“And, he said, ‘Put it in a field, you’re really burning,’” Sittig said. “That changed the scenario dramatically.”

Sittig says that pointed out how bad the fire must’ve looked to the pilot in the plane behind him. With a residential area between him and the airport, he says he had no choice but to look for a place to land.

“If we had continued, I am not sure we would’ve made it,” Sittig said.


Source: 9News.com

Family seeks clues of B-17 crash, appreciates Memorial Day

Relatives of an Army Air Corps colonel who died in a B-17 plane crash on Europe’s Mont Blanc 6 decades ago have gained a new appreciation for Memorial Day.

Sydney Upham Soelter of Port Angeles recently learned the exact date — Nov. 1, 1946 — that her grandfather, Hudson Hutton Upham, and seven others died in a mission after World War II. Soelter and others in her extended family hope to attend a September dedication ceremony for a new memorial at the crash site on the slopes of the tallest mountain in western Europe on the border of France and Italy.

“It [Memorial Day] just has a lot more meaning because we’re talking about it all the time,” Soelter said.

Soelter and her brother, Jon Upham of Longmont, Colo., and father, David Upham of Sequim, are learning more about the crash through emails with interested parties in Europe. They learned that Hudson Upham was the co-pilot of the B-17 bomber that crashed into the 15,782-foot mountain.

“The weather was very bad, but they don’t know [what caused the crash],” David Upham said. “It’s a mystery as far as I know.”

Soelter said there are people are still trying to unravel the details of the post-war mission. Mountain climbers, geologists and World War II aficionados have coordinated their efforts through the Internet to investigate the crash.

The military considers the crash as officially under investigation, David Upham said.

Melting glaciers have revealed more and more of the wreckage in recent years, including a propeller that will be used as part of the memorial.

David Upham, who was only 5 when Hudson Upham was killed, said the revelations of past several months have given him new insights about his biological father.

“Later, I found out that he was on a secret mission in the Army, and it was really after the war, but it still had to do with the war. But nobody knew what it was. I was curious, but no one ever really knew. Only in the last few months that I found out that its this tremendous effort being made to kind of pull the story together by people in Europe.”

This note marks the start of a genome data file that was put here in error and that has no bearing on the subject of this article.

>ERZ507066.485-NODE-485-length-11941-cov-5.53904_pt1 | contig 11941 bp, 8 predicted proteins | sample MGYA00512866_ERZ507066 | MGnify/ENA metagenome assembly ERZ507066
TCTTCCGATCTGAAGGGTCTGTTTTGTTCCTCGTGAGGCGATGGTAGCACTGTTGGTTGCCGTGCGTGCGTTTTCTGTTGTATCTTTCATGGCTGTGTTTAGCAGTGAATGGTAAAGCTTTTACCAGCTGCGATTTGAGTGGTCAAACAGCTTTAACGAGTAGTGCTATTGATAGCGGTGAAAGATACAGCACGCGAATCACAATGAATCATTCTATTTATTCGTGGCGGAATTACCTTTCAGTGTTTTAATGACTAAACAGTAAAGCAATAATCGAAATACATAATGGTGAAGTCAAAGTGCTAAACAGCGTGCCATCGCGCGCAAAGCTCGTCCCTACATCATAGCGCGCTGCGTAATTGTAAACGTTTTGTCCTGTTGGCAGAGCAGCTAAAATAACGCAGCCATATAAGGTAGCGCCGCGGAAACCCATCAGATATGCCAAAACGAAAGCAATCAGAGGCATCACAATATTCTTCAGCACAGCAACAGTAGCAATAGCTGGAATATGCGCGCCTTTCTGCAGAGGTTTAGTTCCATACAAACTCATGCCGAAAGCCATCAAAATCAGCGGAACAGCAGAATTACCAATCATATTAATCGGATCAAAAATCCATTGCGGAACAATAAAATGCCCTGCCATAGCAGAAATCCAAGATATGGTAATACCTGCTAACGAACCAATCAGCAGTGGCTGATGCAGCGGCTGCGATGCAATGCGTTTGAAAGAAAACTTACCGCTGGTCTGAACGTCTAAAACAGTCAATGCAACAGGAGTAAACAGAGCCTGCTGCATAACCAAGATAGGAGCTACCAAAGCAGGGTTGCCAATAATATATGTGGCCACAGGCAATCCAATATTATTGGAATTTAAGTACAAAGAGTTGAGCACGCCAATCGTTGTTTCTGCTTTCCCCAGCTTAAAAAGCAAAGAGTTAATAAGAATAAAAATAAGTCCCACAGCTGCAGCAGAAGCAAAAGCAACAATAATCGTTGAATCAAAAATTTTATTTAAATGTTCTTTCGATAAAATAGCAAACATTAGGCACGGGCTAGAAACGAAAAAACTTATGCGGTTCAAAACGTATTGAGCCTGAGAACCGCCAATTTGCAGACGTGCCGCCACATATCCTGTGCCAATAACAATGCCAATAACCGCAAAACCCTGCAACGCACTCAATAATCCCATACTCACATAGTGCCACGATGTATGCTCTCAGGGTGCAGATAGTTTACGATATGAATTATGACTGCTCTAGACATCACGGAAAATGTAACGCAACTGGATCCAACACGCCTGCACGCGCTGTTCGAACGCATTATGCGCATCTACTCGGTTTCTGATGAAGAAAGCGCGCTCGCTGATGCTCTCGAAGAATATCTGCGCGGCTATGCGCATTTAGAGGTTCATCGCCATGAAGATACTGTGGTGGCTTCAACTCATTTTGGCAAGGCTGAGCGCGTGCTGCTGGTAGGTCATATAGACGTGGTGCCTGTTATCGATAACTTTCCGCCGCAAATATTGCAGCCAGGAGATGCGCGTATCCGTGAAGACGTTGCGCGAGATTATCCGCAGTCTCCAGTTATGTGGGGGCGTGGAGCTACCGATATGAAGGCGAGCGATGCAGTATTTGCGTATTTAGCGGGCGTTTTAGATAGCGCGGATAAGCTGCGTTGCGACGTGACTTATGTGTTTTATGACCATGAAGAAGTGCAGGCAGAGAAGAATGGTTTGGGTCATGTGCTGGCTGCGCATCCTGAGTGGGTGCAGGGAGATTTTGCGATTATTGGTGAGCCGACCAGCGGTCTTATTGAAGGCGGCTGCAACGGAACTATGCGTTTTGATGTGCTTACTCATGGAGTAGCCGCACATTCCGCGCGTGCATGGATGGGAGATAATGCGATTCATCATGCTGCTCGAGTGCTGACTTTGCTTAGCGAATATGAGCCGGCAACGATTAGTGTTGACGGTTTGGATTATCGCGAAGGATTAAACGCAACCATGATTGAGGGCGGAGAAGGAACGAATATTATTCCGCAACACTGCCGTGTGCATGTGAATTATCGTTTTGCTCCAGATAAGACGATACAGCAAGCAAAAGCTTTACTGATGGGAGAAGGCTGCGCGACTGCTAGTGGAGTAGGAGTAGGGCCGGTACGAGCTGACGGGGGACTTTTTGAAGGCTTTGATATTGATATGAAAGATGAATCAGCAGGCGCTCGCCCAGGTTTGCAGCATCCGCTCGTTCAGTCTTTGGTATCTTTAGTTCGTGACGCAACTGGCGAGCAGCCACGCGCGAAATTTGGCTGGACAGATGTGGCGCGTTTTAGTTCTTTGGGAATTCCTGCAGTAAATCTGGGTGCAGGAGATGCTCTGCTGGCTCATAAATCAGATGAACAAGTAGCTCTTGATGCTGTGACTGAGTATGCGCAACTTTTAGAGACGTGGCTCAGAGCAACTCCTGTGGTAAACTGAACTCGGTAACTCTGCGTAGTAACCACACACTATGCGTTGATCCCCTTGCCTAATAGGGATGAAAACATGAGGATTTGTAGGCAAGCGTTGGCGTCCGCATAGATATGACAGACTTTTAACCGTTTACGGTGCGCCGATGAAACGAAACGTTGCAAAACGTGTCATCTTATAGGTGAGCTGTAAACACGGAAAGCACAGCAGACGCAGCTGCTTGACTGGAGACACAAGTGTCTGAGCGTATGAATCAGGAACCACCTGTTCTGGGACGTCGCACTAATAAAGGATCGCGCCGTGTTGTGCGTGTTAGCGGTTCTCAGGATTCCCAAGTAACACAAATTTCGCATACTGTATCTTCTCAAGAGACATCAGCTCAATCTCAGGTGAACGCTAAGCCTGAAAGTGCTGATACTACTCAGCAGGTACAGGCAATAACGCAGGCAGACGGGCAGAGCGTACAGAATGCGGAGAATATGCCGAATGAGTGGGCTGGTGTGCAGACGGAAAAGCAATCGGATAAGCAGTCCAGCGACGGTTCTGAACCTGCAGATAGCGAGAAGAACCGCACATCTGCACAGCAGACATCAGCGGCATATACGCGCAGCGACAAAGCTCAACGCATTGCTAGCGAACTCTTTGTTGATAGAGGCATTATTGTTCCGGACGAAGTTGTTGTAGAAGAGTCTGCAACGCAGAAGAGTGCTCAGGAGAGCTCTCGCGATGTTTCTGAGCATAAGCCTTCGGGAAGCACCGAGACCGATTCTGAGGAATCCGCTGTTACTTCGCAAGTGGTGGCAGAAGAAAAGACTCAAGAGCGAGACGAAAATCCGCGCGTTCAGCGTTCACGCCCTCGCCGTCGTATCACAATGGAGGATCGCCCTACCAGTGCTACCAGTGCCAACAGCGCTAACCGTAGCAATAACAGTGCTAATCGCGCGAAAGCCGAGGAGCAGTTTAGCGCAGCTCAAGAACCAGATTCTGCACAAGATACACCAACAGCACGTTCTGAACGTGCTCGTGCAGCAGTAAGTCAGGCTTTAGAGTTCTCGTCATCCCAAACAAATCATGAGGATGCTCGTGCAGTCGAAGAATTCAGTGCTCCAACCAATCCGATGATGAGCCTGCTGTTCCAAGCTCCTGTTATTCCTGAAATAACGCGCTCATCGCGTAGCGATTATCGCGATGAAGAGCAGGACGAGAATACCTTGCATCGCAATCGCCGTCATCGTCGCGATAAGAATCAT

Soelter said she has been “impressed and humbled” by the efforts of the Italian and French people. She said many of them appreciate what America did in the war.

“I didn’t really pay attention to Memorial Day before, but now that I’ve heard about this, I like it a lot more,” said

Source: peninsuladailynews.com

B-17 Aluminum Overcast Memories


High winds sweeping along the Santa Maria Public Airport runway couldn’t keep 88-year-old Joel Johnson from crossing the tarmac for an up-close look at a restored B-17 parked outside the Radisson hotel last week.

A 10-year Nipomo resident, Johnson fought back tears as he examined the World War II bomber nicknamed “Aluminum Overcast“.

The B-17 Aluminum Overcast is owned by the Experimental Aircraft Association of Oshkosh, Wis., and it was at the Santa Maria Airport for flights and on-ground public tours April 26 and 27 as part of the EAA’s “Salute to Veterans Tour.”

“Strange. Strange,” he said later of the emotions he felt but couldn’t describe as memories of his 30 B-17 missions against Germany came flooding back.

Johnson should know. On six of his 30 missions as a co-pilot in 1944 and ’45, his B-17 returned with heavy damage — an engine knocked out or full of holes from flak. The nose of Johnson’s plane was demolished. The nose gunner was pinned to the ceiling, and the navigator was left hanging halfway out of the plane with no parachute, but he managed to pull himself back in, Johnson said.